11 November 2009

The Next Bill Gates, or the Next Tim B-L?

On Twitter, I have just been followed by @nextbillgates, which is associated with the eponymous Web site:

Consider yourself to be an IT wizard – just like Bill Gates?

If the answer is yes, why not enter our brand new, national search to find the UK version of the next Bill Gates?

This is rather sad. If we're searching for an "IT wizard" to hold up as an example, why not look closer to home, and choose Sir Tim Berners-Lee? He not only invented the Web, he *gave it away*, as one of the most glorious acts of altruism we've seen in recent years, kick-starting technological, economic and social changes that are probably unmatched since the Industrial Revolution.

Isn't that something worth celebrating, and encouraging others to emulate? Or are we so mired in greedy materialism that we must instead hold up a man who not only accumulated a truly obscene amount of money by overcharging people for defective software through smart marketing, but is also founder of a company that was found to be a monopoly?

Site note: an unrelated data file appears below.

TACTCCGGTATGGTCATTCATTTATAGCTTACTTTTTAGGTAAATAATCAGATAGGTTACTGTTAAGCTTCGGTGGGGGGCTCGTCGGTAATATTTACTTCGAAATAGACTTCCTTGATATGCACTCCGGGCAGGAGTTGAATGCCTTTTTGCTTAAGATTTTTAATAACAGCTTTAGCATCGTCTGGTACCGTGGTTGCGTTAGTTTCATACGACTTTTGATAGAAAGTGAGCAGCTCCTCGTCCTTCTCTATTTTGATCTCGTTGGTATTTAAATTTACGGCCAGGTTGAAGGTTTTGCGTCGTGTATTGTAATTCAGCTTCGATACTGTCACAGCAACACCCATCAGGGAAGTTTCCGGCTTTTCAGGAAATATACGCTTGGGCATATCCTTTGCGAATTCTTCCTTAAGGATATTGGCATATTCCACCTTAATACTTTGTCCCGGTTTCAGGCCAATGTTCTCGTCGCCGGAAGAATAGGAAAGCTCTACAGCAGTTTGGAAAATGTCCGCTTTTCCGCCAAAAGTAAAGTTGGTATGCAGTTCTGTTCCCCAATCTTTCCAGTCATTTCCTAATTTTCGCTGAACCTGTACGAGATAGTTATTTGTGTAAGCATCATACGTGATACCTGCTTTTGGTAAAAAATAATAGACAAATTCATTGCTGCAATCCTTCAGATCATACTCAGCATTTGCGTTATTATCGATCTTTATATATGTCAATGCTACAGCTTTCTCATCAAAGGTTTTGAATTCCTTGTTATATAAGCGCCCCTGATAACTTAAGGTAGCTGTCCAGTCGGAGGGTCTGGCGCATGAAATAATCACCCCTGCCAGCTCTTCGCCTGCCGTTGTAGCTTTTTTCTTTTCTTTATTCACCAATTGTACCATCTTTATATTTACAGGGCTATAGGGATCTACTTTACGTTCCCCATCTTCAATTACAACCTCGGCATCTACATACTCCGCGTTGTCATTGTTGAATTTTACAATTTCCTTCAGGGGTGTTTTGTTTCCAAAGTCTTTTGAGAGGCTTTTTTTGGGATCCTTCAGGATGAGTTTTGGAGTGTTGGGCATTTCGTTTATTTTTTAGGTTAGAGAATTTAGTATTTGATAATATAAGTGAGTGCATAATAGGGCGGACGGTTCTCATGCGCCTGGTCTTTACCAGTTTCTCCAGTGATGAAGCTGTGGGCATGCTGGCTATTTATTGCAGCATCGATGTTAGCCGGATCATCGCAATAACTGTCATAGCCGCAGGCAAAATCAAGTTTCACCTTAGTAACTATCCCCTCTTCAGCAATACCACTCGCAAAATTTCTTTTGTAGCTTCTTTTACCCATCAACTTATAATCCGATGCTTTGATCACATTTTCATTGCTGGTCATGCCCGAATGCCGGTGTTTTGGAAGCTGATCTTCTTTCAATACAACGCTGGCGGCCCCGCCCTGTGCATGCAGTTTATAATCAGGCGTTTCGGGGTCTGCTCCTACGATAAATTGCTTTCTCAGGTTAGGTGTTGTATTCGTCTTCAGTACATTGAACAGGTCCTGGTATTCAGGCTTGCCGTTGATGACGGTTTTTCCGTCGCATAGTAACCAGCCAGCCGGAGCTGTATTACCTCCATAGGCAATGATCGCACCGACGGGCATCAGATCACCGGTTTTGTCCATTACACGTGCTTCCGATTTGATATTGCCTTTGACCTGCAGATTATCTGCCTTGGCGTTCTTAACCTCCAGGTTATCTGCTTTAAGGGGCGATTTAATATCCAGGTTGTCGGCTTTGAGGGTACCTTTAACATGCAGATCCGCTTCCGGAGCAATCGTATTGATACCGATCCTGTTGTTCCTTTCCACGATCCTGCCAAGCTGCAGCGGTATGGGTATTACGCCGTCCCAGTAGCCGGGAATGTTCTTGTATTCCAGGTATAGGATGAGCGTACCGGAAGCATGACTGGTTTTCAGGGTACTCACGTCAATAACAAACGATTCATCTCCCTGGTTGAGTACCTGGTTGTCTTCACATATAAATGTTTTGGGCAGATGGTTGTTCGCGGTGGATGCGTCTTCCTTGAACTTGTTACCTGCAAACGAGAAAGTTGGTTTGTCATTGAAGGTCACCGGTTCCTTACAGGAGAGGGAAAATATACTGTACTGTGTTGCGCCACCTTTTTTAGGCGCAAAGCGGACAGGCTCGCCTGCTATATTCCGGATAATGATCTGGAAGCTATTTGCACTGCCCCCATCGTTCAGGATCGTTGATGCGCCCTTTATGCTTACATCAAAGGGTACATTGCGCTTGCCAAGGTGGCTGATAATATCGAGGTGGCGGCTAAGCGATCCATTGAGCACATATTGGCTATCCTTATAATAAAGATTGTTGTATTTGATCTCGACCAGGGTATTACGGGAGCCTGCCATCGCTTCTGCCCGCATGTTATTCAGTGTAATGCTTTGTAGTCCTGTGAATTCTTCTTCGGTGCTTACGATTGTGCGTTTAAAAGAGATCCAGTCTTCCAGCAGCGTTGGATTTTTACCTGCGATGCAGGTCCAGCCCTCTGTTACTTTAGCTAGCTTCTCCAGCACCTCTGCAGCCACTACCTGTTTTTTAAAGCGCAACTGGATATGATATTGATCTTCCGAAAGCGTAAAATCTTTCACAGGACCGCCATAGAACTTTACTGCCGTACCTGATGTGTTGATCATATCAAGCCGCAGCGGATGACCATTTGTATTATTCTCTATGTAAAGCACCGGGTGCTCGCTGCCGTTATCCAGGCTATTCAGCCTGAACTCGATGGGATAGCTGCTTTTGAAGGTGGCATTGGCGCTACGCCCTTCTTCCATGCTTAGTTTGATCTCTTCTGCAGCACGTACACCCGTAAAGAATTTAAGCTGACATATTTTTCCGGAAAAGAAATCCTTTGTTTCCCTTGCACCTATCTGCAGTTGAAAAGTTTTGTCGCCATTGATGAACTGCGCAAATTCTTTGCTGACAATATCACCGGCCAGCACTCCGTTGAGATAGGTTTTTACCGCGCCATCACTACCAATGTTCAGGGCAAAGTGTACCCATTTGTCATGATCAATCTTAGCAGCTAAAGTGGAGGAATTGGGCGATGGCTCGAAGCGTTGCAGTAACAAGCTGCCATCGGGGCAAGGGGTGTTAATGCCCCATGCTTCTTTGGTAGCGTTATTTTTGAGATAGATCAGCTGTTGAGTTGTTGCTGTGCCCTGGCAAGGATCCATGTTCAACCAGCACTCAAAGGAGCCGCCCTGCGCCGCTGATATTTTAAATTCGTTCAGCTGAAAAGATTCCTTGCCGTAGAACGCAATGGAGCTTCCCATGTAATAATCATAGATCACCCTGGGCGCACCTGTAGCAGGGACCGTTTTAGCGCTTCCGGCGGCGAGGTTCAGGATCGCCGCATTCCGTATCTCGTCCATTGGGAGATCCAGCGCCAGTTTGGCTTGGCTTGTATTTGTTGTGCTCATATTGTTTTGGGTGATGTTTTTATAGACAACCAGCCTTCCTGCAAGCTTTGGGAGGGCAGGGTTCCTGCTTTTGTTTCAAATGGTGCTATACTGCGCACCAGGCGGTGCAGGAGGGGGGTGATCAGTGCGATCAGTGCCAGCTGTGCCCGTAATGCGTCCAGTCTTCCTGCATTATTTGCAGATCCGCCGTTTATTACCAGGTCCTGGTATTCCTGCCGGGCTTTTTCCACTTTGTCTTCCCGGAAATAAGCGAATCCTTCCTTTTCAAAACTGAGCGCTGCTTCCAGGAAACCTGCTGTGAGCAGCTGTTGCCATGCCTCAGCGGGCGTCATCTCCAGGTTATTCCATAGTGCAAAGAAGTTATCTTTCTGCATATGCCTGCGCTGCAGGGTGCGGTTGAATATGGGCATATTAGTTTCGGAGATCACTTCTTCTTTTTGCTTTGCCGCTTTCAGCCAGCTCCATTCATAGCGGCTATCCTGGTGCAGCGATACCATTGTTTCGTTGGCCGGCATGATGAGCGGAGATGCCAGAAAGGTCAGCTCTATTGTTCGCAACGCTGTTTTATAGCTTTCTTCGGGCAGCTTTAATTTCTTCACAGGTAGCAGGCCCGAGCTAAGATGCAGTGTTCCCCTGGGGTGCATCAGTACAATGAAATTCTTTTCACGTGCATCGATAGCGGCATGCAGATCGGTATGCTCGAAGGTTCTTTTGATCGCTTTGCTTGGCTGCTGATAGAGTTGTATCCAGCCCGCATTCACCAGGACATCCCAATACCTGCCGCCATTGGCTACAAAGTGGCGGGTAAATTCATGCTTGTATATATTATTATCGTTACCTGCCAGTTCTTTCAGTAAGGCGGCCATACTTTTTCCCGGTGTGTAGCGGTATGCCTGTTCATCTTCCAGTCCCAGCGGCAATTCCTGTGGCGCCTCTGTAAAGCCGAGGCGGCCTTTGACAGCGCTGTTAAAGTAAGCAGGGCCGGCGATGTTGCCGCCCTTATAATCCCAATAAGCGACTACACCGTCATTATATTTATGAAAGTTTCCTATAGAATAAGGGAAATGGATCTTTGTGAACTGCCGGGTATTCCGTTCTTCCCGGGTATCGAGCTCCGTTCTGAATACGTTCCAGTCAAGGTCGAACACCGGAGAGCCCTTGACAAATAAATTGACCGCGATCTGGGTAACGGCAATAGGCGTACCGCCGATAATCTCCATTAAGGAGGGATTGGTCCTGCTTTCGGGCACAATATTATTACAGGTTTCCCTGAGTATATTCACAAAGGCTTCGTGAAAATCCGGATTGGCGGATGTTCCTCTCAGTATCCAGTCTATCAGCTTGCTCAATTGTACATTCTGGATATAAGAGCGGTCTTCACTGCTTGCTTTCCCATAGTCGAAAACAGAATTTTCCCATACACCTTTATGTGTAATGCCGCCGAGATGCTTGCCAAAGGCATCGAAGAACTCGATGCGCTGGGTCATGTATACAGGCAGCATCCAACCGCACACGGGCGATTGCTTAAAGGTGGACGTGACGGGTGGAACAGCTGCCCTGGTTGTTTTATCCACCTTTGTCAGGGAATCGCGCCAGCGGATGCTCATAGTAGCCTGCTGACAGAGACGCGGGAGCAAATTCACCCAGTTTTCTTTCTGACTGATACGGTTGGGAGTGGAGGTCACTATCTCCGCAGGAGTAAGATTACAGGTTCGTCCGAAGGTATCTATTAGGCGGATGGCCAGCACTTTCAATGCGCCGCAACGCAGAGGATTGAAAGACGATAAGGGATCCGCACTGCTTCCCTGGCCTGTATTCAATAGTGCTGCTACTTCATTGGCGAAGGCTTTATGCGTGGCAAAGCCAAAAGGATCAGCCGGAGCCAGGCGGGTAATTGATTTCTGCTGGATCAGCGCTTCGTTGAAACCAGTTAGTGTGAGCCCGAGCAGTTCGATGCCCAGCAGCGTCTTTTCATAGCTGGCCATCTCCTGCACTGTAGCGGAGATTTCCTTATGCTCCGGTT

What kind of future do we really want: one based on taking, or one based on giving?

Follow me @glynmoody on Twitter or identi.ca.

4 comments:

Carl Morris said...

I'm inclined to agree.

It's possibly a bit unfair not to mention Bill Gates' own altruism in this context though - his foundation etc.

Anyway here's to TBL!

glyn moody said...

@Carl: well, except for stuff like this:

http://opendotdotdot.blogspot.com/2009/10/gates-gives-300-million-but-with-catch.html

Bod said...

Bill Gates' company wasn't "found to be a monopoly", which while not ideal will generally not get you into bother, it was found to be abusing its monopoly power in various ways at the expense of competitors and consumers.

glyn moody said...

@Bod: well, if it was abusing its monopoly power, doesn't that make it a monopoly? But I agree, your phrasing is better...